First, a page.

Sclerotherapy treatment at Northern Michigan Vein Specialists

Ambulatory Phlebectomy
In Traverse City & Cadillac, MI

What Is Ambulatory Phlebectomy Treatment?

Ambulatory phlebectomy is a method of surgical removal of surface varicose veins. The area surrounding the varicose vein clusters is flooded with anesthetic fluid. A needle is then used to make a puncture next to the varicose vein and a small hook is inserted into the needle hole and the varicose vein is grasped and removed. The punctures typically leave nearly imperceptible scars. After the vein has been removed by phlebectomy, a bandage and/or compression stocking is worn for a short period.

Who Is A Good Candidate For An Ambulatory Phlebectomy?

Phlebectomy is an excellent option for patients with large, ropy veins at or near the surface of the skin. This option offers superior cosmetic results, typically in one setting that may take multiple visits with other options with other techniques such as sclerotherapy. Patients who need to be on blood thinners and patients with deeper veins or patients with abundant loose skin such as after significant weight loss may be better served by other treatments.

Benefits Of Ambulatory Phlebectomy

A Microphlebectomy is an excellent procedure for removing bulging varicose veins quickly and efficiently. Because we remove the affected vein completely, all of the associated symptoms are eliminated immediately. These procedures are typically very well tolerated and are done under local anesthetic here in the office. The veins are actually removed through needle punctures as opposed to incisions and thus no sutures are needed and patients typically return to normal the next day. Most patients report post-op pain as only being a 2 or 3 on a 1-10 scale and they typically only need to take over-the-counter pain medications for a day or two. In contrast to foam sclerotherapy, a large area can be treated in a single session with a phlebectomy where it would take multiple visits to treat similar veins with sclerotherapy.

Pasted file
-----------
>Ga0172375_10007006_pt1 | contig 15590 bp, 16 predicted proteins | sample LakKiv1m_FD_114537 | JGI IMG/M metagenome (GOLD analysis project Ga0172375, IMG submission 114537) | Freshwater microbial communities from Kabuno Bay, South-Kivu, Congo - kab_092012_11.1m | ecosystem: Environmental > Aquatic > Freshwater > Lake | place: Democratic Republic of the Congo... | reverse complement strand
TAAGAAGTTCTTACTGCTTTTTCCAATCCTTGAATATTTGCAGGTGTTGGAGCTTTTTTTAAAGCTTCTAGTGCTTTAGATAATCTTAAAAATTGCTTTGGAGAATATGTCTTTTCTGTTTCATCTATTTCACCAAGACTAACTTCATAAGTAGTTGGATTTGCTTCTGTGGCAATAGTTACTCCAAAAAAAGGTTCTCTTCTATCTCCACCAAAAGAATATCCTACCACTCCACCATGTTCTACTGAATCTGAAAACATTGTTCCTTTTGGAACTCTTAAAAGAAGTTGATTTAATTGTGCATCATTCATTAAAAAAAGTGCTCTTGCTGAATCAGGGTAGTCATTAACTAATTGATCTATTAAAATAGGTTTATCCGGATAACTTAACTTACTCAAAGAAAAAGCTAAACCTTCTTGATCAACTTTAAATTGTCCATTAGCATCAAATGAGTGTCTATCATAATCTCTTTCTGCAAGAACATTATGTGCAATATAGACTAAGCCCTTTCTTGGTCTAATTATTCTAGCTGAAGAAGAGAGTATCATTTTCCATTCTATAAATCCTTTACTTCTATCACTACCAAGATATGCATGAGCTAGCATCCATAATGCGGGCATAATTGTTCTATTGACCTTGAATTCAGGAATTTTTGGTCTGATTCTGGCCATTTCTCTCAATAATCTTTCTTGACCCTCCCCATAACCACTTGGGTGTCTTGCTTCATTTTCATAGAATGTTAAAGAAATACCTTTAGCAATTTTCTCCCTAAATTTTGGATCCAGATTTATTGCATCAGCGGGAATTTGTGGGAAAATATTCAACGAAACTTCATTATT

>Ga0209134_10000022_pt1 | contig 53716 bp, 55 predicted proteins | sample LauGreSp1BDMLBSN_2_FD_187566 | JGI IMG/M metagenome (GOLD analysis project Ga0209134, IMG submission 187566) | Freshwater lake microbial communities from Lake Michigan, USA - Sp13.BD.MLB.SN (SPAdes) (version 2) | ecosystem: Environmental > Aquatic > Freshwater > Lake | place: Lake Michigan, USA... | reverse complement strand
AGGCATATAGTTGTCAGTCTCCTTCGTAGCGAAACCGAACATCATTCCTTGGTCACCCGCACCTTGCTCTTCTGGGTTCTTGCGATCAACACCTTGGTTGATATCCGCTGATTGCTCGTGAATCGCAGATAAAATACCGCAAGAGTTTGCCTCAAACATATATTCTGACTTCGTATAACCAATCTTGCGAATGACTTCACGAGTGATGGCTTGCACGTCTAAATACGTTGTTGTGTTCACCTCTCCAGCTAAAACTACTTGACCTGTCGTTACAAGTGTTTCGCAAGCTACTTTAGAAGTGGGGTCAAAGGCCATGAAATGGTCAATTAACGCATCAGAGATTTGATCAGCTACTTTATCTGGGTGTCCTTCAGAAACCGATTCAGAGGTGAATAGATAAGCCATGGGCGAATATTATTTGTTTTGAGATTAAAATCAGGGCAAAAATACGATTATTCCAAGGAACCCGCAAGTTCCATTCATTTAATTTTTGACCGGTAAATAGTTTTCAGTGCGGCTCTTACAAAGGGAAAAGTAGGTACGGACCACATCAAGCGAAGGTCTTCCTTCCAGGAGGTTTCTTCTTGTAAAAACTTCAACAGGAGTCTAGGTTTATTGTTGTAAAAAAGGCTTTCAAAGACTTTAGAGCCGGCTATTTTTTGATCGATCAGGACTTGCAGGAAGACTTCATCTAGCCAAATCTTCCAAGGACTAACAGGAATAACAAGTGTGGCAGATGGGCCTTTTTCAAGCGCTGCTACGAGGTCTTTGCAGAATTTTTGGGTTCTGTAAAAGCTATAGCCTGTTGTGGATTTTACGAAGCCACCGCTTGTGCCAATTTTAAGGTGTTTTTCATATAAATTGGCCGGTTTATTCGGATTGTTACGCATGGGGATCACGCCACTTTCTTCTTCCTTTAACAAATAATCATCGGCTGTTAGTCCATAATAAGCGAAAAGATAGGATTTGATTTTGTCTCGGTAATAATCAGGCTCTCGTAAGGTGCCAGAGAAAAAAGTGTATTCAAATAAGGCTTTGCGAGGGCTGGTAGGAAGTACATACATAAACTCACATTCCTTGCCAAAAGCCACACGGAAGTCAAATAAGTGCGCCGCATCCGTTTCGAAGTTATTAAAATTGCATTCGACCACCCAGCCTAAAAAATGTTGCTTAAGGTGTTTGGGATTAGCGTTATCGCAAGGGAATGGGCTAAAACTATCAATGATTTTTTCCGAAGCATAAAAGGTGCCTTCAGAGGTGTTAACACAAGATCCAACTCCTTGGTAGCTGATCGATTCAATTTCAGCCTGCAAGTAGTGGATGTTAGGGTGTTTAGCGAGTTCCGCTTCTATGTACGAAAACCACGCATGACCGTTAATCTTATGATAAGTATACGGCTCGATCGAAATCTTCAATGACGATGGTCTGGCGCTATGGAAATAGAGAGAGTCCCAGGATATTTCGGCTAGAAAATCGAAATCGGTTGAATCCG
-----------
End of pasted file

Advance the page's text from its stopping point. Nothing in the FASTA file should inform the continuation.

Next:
MEET Dr. Brian Heeringa, Board Certified

Dr. Heeringa is a Board certified General Surgeon, a Fellow of the American College of Surgeons and a Diplomate of the American Board of Venous and Lymphatic Medicine. He and his team treat a broad spectrum of venous conditions ranging from spider veins to varicose veins to venous ulcers and everything in between. We also offer DVT risk assessment and can help manage post thrombotic syndrome. Call today to find out how our team can help you.

How Do I Prepare For My Ambulatory Phlebectomy?

There really isn’t any preparation necessary for these procedures other than showering prior to showing up for your procedure. You’ll need to wear compression stockings afterward for two weeks, so you’ll want to purchase these beforehand. Since only local anesthesia is necessary, you don’t have to worry about fasting prior to your treatment. Many patients drive themselves to and from the appointment. For patients who are anxious, an anxiolytic may be prescribed if desired.

How Is Ambulatory Phlebectomy Performed?

For the phlebectomy procedure, the physician will mark out the varicose veins with the patient standing. Then, when the patient is laying down, a dilute numbing medicine or tumescent anesthesia is infiltrated into the skin and around the veins. The doctor will then use a needle to make tiny holes adjacent to the marked veins and then remove the veins through these needle holes.

Ambulatory Phlebectomy Recovery

After the procedure, the patient will have his or her leg wrapped with compression bandages which will be left on for 24 hours, and after that the patient can switch back to compression stockings which are to be worn daily for the next two weeks. Most patients are able to go back to work the following day and typically need nothing more than over-the-counter medicine for pain such as Tylenol or ibuprofen.

How Long After An Ambulatory Phlebectomy Can I Start Exercising Again?

Amazingly, you can walk the same day as your treatment and you are encouraged to remain active. You can use an elliptical, walk more, or ride a bike within two days, in most cases. Don’t overdo it, though. You should hold off on strenuous exercise and any moderate to heavy lifting for two weeks. Patients usually return to work the next day.

Phlebectomy Alternative Treatment Options

Alternatives would be sclerotherapy or foam sclerotherapy but that often would require multiple sessions, sometimes over several months.

Risks Of Ambulatory Phlebectomy

Like the other treatments offered here at Northern Michigan Vein Specialists, complications are rare and typically minor. Risks include bleeding, bruising, numbness and tingling. As with any procedure, it is important to discuss potential risks and benefits with your physician beforehand.

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